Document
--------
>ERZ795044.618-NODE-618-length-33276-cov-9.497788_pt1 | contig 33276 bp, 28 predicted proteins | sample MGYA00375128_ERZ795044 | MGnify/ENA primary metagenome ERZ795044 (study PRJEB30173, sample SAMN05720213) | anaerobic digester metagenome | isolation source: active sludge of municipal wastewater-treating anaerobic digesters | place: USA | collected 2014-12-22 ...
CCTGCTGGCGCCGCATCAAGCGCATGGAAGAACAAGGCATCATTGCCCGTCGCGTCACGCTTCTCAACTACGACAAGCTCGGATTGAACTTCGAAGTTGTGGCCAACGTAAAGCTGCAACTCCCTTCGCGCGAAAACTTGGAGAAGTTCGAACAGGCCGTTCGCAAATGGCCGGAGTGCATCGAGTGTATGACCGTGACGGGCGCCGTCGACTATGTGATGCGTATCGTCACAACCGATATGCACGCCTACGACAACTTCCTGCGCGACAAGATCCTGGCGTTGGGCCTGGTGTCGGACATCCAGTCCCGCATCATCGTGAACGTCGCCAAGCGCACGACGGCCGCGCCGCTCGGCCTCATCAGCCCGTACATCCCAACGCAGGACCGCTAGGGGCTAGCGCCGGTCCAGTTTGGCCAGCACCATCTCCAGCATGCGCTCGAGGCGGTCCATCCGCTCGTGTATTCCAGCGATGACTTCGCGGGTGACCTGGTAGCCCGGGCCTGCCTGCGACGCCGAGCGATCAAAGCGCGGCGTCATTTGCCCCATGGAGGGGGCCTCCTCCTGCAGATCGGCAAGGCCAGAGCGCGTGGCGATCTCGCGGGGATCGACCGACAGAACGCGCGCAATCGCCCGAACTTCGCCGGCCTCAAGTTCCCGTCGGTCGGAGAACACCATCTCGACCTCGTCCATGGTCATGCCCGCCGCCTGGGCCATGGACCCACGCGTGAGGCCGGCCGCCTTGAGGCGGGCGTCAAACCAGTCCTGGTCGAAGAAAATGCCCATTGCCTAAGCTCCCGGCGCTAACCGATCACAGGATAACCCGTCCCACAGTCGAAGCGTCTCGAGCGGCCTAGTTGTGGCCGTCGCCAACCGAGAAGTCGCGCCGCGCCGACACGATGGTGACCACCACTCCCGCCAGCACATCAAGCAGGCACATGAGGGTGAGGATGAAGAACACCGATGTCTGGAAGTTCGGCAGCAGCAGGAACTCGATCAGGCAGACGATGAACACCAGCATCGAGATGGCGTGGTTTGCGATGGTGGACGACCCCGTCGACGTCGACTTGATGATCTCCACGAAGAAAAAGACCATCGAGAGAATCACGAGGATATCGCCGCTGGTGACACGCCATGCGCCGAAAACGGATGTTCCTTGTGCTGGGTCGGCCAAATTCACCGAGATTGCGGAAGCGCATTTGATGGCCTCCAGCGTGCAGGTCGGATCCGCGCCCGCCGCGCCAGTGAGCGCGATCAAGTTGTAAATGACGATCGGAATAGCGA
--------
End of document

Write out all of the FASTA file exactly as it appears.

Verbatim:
>ERZ795044.618-NODE-618-length-33276-cov-9.497788_pt1 | contig 33276 bp, 28 predicted proteins | sample MGYA00375128_ERZ795044 | MGnify/ENA primary metagenome ERZ795044 (study PRJEB30173, sample SAMN05720213) | anaerobic digester metagenome | isolation source: active sludge of municipal wastewater-treating anaerobic digesters | place: USA | collected 2014-12-22 ...
CCTGCTGGCGCCGCATCAAGCGCATGGAAGAACAAGGCATCATTGCCCGTCGCGTCACGCTTCTCAACTACGACAAGCTCGGATTGAACTTCGAAGTTGTGGCCAACGTAAAGCTGCAACTCCCTTCGCGCGAAAACTTGGAGAAGTTCGAACAGGCCGTTCGCAAATGGCCGGAGTGCATCGAGTGTATGACCGTGACGGGCGCCGTCGACTATGTGATGCGTATCGTCACAACCGATATGCACGCCTACGACAACTTCCTGCGCGACAAGATCCTGGCGTTGGGCCTGGTGTCGGACATCCAGTCCCGCATCATCGTGAACGTCGCCAAGCGCACGACGGCCGCGCCGCTCGGCCTCATCAGCCCGTACATCCCAACGCAGGACCGCTAGGGGCTAGCGCCGGTCCAGTTTGGCCAGCACCATCTCCAGCATGCGCTCGAGGCGGTCCATCCGCTCGTGTATTCCAGCGATGACTTCGCGGGTGACCTGGTAGCCCGGGCCTGCCTGCGACGCCGAGCGATCAAAGCGCGGCGTCATTTGCCCCATGGAGGGGGCCTCCTCCTGCAGATCGGCAAGGCCAGAGCGCGTGGCGATCTCGCGGGGATCGACCGACAGAACGCGCGCAATCGCCCGAACTTCGCCGGCCTCAAGTTCCCGTCGGTCGGAGAACACCATCTCGACCTCGTCCATGGTCATGCCCGCCGCCTGGGCCATGGACCCACGCGTGAGGCCGGCCGCCTTGAGGCGGGCGTCAAACCAGTCCTGGTCGAAGAAAATGCCCATTGCCTAAGCTCCCGGCGCTAACCGATCACAGGATAACCCGTCCCACAGTCGAAGCGTCTCGAGCGGCCTAGTTGTGGCCGTCGCCAACCGAGAAGTCGCGCCGCGCCGACACGATGGTGACCACCACTCCCGCCAGCACATCAAGCAGGCACATGAGGGTGAGGATGAAGAACACCGATGTCTGGAAGTTCGGCAGCAGCAGGAACTCGATCAGGCAGACGATGAACACCAGCATCGAGATGGCGTGGTTTGCGATGGTGGACGACCCCGTCGACGTCGACTTGATGATCTCCACGAAGAAAAAGACCATCGAGAGAATCACGAGGATATCGCCGCTGGTGACACGCCATGCGCCGAAAACGGATGTTCCTTGTGCTGGGTCGGCCAAATTCACCGAGATTGCGGAAGCGCATTTGATGGCCTCCAGCGTGCAGGTCGGATCCGCGCCCGCCGCGCCAGTGAGCGCGATCAAGTTGTAAATGACGATCGGAATAGCGA